Copyright: 1954 (reprint 1990)
The Amazon.com Product Description:
In ancient times the Rings of Power were crafted by the Elven-smiths, and Sauron, the Dark Lord, forged the One Ring, filling it with his own power so that he could rule all others. But the One Ring was taken from him, and though he sought it throughout Middle-earth, it remained lost to him. After many ages it fell into the hands of Bilbo Baggins, as told in THE HOBBIT. In a sleepy village in the Shire, young Frodo Baggins finds himself faced with an immense task, as his elderly cousin Bilbo entrusts the Ring to his care. Frodo must leave his home and make a perilous journey across Middle-earth to the Cracks of Doom, there to destroy the Ring and foil the Dark Lord in his evil purpose.Despite the fact that this is part one of my favourite book, The Lord of the Rings, I'm finding it incredibly hard to review. Maybe I just know The Fellowship of the Ring far too well? Anyway, I'll give it my best attempt.
The Fellowship of the Ring is the first part of the Lord of the Rings, which, when it was first published, was split into three volumes for various reasons. But, it's all the one book. Which, I'm finding makes it harder to review just this first part. And, it's a book where every time you read it, you're likely to notice some new detail about either the writing or about Middle-Earth. There's just so much there to see.
J.R.R. Tolkien really was a master of words - every word in the text was carefully chosen, and even the Elvish and Dwarvish languages were carefully structured to work like a real language of our world. The years of work he put into their invention shows, as does the years it took to write the Lord of the Rings.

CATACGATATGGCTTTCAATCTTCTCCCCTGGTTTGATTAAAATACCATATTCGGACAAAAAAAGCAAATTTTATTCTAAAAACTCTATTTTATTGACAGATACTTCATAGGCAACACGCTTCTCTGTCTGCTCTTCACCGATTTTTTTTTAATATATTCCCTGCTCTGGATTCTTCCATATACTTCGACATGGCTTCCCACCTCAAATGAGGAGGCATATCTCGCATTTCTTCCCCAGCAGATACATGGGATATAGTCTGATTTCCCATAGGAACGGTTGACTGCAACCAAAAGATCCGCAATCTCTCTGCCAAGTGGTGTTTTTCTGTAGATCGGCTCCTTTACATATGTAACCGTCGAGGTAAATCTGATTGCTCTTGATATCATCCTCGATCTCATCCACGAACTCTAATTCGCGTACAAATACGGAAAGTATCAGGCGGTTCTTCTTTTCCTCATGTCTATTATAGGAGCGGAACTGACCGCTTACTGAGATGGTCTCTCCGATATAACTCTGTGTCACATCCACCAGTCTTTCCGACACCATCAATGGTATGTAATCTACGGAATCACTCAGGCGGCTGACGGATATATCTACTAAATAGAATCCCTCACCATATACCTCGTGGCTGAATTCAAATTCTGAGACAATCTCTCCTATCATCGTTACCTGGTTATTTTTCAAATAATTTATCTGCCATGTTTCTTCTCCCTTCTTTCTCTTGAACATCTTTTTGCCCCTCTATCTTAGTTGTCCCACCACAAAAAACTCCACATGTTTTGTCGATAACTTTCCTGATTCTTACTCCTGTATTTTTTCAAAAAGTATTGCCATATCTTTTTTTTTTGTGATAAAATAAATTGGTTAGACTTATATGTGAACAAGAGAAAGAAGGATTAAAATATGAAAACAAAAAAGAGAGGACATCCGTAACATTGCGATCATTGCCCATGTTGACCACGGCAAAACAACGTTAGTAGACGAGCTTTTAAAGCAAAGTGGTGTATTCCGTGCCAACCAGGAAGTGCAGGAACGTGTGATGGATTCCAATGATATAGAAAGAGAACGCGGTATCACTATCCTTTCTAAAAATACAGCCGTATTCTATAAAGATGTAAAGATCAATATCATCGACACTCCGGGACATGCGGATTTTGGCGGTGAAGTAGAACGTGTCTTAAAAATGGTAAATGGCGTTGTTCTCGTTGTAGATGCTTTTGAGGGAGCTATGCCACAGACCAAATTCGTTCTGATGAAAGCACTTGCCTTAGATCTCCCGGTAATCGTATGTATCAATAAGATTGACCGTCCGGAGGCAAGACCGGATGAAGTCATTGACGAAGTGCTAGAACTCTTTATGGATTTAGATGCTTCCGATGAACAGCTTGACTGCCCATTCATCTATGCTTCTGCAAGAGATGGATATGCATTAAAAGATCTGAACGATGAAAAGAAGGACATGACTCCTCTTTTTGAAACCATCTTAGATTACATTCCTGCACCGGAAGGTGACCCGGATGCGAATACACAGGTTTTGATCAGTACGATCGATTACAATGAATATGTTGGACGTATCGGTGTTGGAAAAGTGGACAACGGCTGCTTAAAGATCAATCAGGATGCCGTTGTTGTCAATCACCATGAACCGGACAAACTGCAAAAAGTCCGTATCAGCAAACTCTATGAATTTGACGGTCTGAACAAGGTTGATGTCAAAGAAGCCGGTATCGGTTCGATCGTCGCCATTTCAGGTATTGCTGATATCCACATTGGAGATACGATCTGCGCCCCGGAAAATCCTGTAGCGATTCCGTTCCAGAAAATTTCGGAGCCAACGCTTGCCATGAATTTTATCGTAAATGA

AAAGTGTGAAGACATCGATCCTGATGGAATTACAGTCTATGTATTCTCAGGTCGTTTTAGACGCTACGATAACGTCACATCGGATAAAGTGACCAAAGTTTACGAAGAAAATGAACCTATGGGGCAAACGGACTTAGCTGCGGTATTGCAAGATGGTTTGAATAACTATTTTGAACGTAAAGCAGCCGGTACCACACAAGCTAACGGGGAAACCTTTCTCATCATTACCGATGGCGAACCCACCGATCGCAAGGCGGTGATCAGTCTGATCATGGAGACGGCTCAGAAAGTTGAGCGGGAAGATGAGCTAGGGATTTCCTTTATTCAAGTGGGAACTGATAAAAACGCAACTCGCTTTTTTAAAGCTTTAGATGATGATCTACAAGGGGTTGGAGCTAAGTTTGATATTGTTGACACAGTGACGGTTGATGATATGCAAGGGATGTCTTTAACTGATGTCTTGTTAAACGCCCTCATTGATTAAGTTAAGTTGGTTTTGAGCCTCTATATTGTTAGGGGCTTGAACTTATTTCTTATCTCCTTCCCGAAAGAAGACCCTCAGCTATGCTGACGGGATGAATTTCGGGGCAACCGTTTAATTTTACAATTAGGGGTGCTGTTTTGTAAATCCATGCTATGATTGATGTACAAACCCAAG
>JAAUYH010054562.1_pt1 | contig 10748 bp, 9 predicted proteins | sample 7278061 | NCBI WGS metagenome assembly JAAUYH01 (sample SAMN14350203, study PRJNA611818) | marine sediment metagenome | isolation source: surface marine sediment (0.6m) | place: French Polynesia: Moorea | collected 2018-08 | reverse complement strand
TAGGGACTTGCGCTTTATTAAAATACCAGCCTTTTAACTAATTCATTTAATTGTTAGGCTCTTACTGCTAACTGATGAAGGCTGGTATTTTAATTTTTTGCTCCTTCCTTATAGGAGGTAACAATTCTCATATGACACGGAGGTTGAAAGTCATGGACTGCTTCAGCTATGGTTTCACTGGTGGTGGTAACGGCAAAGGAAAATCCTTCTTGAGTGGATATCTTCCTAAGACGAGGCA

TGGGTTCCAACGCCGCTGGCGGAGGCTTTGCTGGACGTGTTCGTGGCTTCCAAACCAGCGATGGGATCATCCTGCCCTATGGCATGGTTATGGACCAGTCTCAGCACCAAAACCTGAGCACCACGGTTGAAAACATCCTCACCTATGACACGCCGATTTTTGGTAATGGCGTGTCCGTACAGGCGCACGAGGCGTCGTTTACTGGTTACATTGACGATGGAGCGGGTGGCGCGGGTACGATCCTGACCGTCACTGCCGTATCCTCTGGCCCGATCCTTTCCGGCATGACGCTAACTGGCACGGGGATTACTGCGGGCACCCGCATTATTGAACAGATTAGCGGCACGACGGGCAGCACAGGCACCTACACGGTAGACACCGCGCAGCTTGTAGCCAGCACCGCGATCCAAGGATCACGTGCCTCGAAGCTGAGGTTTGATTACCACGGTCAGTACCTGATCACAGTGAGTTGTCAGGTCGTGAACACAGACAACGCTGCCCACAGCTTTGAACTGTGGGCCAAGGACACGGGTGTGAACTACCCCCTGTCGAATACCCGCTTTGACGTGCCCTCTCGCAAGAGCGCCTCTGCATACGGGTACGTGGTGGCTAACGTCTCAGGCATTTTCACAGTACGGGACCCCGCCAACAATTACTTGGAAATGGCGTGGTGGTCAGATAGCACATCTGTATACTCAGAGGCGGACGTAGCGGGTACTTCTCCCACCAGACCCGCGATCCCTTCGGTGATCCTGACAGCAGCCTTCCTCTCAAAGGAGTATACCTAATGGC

I'm beginning to think though, that it's either a book you're going to love or not - there seems to be very little in between. I'm most definitely in the first camp. There's no way I can even guess at how many times I've re-read the book. I've worn out several copies, and in fact, The Fellowship of the Ring is the first book I read to the point where pages actually fell out. That was most of the Council of Elrond, if my memory's not playing tricks on me.
Yes, the books are long, but there's so much to the story and the description that the length is well merited - the story doesn't feel long at all, if that makes any sense.
One other little thing that was rather amusing was that I was reading part of The Fellowship of the Ring while camping and the complaints from both Sam and Pippin about the Midgewater Marshes really resounded with me, though it was mosquitoes rather than midges where I was. The quote in question:
"I am being eaten alive," cried Pippin. "Midgewater! There are more midges than water!"Honestly, the whole Lord of the Rings is a book I don't think I will ever get tired of.
"What do they live on when they can't get hobbit?" asked Sam, scratching his neck.
(The Fellowship of the Ring. A Knife In The Dark)